You can hear bells ringing inside and outside Catholic churches around the world. Since the sixth century AD, outdoor bells have been used to call the monks of a monastery or the people of a parish or cathedral to times of prayer.
Traditionally, every three hours beginning at 6 a.m., bells would alert clergy, religious, and laity (who did not have Timex wristwatches at that time) that it was time to pray and to begin the work day. This would occur again at 9 a.m., noon, 3 p.m., 6 p.m., 9 p.m., midnight, and 3 a.m.
The traditional division of ringing the bells every three hours coincided with the Breviary or Divine Office prayed by the monks and nuns in their monasteries. Lauds or Morning Prayer was supposed to be prayed at dawn, so 3 a.m. was close enough and thus the bells would ring calling the religious community to common prayer. No time to take a shower, you simply went to chapel and prayed. Afterward, you could go back to your cell and catch a few winks, unless of course you had to milk the cows. Prime was prayed at 6 a.m., followed by Terce (9 a.m.), Sext (noon), None (3 p.m.), Vespers or Evening Prayer (6 p.m.), and Compline (9 p.m.) with Matins at midnight.
At each of these three-hour intervals, the monastics would pray some of the Psalms from the Bible and usually there was a reading from the Old or New Testament as well. The Our Father (Lord’s Prayer) and canticles punctuated the major hours (Lauds and Vespers). The bells helped everyone in town and at the monastery know what time it was in addition to the call to prayer. Gradually, the hours were adjusted to suit the season, but often the bells were kept at their chronological hour since so many people in town depended on the ringing to know what time it was.
Church bells also rang to announce the sad news of death, from the pope or the emperor or king; the happy news of a new birth or marriage; an end to war; or they could ring just to alert the townsfolk of impending danger or calamity.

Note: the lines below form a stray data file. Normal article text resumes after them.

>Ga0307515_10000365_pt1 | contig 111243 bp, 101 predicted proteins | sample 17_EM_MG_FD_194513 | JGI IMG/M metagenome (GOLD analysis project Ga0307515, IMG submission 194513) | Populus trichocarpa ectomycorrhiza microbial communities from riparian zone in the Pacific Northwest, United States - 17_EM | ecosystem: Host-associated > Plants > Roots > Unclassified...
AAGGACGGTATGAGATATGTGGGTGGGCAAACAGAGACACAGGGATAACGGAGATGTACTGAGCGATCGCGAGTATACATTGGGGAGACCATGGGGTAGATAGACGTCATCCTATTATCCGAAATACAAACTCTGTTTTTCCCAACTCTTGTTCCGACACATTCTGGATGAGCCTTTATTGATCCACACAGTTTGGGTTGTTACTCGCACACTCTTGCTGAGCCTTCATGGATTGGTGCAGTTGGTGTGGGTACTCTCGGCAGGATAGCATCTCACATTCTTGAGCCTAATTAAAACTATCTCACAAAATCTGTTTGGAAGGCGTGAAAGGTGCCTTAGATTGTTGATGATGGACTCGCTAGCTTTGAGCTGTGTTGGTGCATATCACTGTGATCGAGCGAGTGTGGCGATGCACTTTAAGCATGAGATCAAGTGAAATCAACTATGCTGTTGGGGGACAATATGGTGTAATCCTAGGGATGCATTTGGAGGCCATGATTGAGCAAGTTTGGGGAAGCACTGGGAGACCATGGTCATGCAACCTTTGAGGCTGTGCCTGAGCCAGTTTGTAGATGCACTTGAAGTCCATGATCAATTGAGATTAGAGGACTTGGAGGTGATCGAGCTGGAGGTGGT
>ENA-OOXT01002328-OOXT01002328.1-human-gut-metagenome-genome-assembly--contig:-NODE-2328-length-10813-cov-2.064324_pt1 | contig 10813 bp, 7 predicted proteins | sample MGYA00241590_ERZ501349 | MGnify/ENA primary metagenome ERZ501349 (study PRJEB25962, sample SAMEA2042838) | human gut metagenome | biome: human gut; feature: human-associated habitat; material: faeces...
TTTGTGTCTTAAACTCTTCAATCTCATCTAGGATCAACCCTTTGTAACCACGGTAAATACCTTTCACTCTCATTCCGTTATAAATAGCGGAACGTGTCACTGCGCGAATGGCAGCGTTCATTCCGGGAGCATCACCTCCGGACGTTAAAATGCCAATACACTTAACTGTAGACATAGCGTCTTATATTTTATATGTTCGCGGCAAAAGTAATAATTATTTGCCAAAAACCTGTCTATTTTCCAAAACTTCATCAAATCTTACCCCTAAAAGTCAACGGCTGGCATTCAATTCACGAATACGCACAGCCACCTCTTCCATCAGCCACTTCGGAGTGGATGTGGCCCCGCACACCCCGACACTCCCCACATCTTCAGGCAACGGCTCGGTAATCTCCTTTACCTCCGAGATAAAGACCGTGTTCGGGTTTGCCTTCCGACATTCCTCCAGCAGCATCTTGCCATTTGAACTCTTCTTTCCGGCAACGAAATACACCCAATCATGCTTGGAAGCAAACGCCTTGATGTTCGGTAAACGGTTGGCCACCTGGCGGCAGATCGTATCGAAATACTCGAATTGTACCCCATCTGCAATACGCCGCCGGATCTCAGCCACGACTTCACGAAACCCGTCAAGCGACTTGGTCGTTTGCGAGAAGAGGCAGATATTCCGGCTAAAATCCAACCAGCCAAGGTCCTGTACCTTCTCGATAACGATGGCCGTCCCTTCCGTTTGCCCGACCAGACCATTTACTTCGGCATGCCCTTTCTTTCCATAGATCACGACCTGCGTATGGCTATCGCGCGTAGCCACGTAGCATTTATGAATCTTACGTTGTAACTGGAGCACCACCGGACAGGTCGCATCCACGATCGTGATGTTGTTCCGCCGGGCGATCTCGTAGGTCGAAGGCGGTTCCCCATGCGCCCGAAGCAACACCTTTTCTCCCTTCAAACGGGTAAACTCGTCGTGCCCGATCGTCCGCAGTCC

Since it was believed that the Devil and his demons hated the sound of church bells since they called the faithful to prayer, bells were also baptized—blessed by a bishop with holy oil and holy water, and each one given a name. They were not truly baptized since only human beings can receive any of the sacraments, but the analogy was similar since it was at baptism that parents named their children. Naming and blessing church bells was a ceremony performed throughout Europe until the time of the Reformation. Those who misunderstand the practice accused the Medieval church of superstition, yet even today we hear of the “christening” of a ship and no one mistakes it for the christening of a baby.
Smaller bells, called the Sanctus bells, are used inside the Church to remind people to kneel. When Mass was universally celebrated ad orientem (facing east) instead of versus populum (facing the people), and before there was a microphone and speaker, people who sat in the rear of the cathedral could not see or hear what the priest was doing.
The sanctus bells were rung at the part of the Mass called the epiclesis, where the priest invokes the Holy Spirit; at the elevation of the Host immediately after the consecration of the bread; at the elevation of the Chalice immediately after the consecration of the wine; and when the priest consumes the Precious Blood from the Chalice.
Bells are also rung when the priest or deacon blesses the congregation with the Blessed Sacrament when contained in the monstrance.